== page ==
On the eve of expected parliamentary debate on a bill to amend the Representation of the People Act, an opposition parliamentarian, two prominent businessmen, and a retired educator/prominent trade unionist have issued calls for decisive action to stamp out the reportedly growing problem of vote-buying in general elections.
In separate cases, St James North parliamentary representative, Edmund Hinkson, and leading supermarket operator Andrew Bynoe together with former Chamber of Commerce president Andy Armstrong, and retired Lodge School teacher and Barbados Secondary Teachers Union (BSTU) leader, Patrick Frost, issued the calls in the last 24 hours.
“Vote buying threatens the moral authority and corrupts legitimacy of our democratic way of life,” Bynoe, Armstrong and Frost said in a joint statement today. “Vote buying or bribery is already proscribed under Section 6 and 7 of the Election Offences and Controversies Act, Cap 3 as a corrupt practice. We are asking our representatives to respect this and, furthermore, strengthen this legislation by making it less difficult to prosecute persons under this law,” the trio added.
Addressing a meeting of the St James South constituency branch of the opposition Barbados Labour Party (BLP) last night, Hinkson, an attorney-at-law, questioned why there was no provision against vote-buying in measures down on the order for tomorrow’s first sitting of the House of Assembly following the summer recess.
Besides the bill to amend the Representation of the People Act, the House is tomorrow expected to consider the National Registration Bill which is also election-related.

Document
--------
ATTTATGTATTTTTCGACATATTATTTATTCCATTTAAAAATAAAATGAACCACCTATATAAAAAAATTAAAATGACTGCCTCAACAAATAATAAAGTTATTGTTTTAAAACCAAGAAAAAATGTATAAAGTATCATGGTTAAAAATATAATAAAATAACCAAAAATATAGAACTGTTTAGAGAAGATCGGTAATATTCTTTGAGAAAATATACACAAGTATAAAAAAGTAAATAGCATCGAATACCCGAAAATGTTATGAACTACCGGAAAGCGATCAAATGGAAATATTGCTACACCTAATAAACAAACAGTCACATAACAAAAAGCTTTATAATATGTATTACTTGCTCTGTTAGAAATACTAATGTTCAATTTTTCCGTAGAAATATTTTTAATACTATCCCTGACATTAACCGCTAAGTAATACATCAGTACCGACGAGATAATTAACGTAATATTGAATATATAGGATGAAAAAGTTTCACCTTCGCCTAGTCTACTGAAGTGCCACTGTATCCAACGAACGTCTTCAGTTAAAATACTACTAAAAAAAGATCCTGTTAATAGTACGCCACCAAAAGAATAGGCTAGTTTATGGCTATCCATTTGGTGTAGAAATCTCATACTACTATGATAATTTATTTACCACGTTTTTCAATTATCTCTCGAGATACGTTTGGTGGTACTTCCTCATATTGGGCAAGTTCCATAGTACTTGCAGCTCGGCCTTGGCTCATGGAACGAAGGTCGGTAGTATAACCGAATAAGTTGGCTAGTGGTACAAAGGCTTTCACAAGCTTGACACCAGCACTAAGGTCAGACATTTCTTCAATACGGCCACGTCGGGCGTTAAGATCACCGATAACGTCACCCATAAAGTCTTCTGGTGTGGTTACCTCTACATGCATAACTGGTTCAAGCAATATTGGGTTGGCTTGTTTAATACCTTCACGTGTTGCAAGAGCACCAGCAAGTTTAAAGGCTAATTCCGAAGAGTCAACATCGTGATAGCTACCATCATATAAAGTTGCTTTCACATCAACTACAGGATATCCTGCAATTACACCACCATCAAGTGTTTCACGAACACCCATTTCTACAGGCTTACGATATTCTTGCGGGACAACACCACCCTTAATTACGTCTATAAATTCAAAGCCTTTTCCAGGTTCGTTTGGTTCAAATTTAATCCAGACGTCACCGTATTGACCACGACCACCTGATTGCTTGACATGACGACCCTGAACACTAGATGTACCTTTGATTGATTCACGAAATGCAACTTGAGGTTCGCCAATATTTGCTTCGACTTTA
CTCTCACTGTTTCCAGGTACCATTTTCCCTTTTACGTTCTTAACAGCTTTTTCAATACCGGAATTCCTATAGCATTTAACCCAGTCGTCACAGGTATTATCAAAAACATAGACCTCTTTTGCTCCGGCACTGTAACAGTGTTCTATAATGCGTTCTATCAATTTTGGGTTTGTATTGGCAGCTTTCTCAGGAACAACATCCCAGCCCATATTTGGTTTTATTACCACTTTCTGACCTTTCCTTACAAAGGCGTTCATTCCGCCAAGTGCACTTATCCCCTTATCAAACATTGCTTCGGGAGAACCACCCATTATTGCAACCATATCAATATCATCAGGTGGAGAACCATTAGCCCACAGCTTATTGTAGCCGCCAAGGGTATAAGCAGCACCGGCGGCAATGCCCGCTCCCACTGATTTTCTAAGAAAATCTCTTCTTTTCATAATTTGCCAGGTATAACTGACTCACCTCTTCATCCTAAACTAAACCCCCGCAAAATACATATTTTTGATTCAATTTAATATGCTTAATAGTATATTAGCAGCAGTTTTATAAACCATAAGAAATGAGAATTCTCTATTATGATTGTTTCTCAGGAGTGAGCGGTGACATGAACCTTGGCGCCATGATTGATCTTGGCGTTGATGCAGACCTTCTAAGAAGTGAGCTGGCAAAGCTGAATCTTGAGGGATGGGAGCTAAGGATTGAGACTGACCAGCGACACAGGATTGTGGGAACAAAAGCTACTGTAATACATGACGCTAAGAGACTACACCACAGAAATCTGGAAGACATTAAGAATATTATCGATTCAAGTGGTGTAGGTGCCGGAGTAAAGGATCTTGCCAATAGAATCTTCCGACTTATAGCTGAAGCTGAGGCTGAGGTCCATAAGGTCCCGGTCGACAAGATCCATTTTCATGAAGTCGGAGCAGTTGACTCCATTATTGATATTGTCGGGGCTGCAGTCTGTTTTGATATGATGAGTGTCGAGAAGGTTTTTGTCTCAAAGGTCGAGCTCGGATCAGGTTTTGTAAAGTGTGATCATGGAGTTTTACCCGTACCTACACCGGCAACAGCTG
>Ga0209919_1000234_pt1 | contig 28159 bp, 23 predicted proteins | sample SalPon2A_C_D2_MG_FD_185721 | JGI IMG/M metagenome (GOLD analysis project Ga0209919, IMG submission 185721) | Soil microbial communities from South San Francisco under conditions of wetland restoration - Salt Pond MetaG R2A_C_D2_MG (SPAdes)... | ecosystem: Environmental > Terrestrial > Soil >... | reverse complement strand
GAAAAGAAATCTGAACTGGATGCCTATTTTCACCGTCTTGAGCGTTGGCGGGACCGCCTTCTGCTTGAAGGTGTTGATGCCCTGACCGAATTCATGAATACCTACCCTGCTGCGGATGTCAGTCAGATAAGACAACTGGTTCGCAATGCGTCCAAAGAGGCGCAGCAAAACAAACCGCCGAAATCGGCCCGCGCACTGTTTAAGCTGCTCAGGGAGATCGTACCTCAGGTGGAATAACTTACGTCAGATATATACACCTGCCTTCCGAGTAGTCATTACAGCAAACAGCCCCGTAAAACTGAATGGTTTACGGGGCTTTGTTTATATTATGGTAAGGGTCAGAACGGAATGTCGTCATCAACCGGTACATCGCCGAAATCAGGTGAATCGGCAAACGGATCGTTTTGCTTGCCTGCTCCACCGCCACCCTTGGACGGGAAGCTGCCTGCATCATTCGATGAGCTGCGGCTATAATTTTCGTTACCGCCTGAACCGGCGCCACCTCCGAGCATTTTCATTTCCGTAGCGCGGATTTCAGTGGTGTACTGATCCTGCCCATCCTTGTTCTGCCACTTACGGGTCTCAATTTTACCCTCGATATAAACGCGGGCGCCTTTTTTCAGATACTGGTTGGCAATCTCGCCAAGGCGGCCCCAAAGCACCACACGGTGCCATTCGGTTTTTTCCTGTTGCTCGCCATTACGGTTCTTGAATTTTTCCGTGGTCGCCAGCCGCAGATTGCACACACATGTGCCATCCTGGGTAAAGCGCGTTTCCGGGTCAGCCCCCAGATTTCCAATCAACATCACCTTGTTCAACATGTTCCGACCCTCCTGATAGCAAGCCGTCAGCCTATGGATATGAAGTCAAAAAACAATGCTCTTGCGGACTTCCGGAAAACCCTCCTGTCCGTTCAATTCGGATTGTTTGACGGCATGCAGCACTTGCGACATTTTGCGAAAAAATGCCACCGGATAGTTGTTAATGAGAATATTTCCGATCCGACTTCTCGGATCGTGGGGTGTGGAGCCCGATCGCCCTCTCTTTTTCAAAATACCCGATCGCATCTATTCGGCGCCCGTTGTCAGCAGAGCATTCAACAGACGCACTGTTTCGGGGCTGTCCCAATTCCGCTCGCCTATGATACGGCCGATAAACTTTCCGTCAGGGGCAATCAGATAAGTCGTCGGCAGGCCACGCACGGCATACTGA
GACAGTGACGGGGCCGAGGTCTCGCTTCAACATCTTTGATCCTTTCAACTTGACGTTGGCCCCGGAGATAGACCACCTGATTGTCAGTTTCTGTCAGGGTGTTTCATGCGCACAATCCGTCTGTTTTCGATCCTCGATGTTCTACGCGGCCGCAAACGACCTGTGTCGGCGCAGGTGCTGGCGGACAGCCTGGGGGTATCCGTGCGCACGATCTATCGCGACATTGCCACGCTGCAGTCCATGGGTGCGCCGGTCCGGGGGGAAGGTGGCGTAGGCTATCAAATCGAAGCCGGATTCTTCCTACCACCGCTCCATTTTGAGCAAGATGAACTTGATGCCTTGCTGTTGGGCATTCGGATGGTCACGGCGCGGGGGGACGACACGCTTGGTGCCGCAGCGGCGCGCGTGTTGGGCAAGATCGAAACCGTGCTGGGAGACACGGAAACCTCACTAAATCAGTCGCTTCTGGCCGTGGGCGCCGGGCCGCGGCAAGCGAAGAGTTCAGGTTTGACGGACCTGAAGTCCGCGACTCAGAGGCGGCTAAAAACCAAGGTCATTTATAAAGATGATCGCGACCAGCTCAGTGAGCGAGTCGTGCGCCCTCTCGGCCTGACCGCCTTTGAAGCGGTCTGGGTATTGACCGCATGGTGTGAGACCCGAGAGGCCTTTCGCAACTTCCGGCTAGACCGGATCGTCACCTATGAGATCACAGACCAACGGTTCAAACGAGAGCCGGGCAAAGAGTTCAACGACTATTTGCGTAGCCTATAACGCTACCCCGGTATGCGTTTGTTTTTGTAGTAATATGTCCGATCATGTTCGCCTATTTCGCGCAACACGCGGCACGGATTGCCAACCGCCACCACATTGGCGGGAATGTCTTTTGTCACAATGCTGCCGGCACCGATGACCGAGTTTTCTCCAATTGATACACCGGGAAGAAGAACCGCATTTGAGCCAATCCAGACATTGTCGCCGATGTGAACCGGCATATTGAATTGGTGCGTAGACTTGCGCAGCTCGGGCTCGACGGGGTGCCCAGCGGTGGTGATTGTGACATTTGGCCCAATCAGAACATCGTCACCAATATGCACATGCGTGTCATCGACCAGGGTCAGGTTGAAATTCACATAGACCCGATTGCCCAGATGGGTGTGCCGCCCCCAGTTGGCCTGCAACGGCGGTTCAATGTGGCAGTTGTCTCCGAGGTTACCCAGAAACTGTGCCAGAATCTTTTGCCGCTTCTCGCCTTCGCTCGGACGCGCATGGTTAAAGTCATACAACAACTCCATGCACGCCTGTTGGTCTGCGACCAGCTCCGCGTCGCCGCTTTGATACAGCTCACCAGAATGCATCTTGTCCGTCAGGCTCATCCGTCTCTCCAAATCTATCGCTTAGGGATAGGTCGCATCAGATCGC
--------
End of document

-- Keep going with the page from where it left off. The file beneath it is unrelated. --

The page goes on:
“On the night of the (2013 general) election, we had a situation where the Prime Minister and the Attorney General both saying yes, there was vote-buying today,” Hinkson reminded the audience at the West Terrace Primary School. Recalling in particular Stuart’s election night vow to deal with the problem, Hinkson asked: “Have you (subsequently) heard any issues raised among the corridors of government on the issue of vote buying?”
He went on: “We politicians have to draw a line in the sand. There are some things for which a line should be drawn in the sand and political parties have to agree on, because you can’t continue like this, where people calling you on Election Day and saying, ‘Mr Politician, I got 10 votes here for you, but $2,000 [is to be paid].”
In their statement, Bynoe, Armstrong and Frost said because of a deficiency in the existing legislation, even if it can be proved that sums of money were passed at election time, it would be still impossible to prosecute unless it can be proved that there was a guilty intent.
The trio urged lawmakers to look at how this can be amended to be more of a deterrent and called on the leaders of both political parties to use the opportunity tomorrow to make a public statement condemning vote buying.
Hinkson said he had heard of vote buying in St James during the 2013 general election, with $70,000 mentioned as the sum being used in Haynesville alone on the afternoon of the poll. Hinkson said he was also told of money being used in his constituency to influence voters but he was not worried.
Elaborating on the statement, Bynoe, managing director of A1 and Emerald City Supermarkets, told Barbados TODAY: “We would wish that both the Prime Minister and the Leader of the Opposition would give some serious thought to what it is we are aiming to achieve in Barbados.
“We are asking that where the Act says that it would be impossible to prosecute unless it could be proved that there was a guilty intent, that this flaw would be recognized and dealt with. I hope that the legislation would be amended so that persons who seek to corrupt Barbados’ electoral system could be flushed out.”
Armstrong, who is marketing director of Armstrong Agencies Ltd, said: “We have been advised that the law is well written, but the challenge for the law is that it is not enough to prove that you passed money to someone, you have to prove guilty intent.”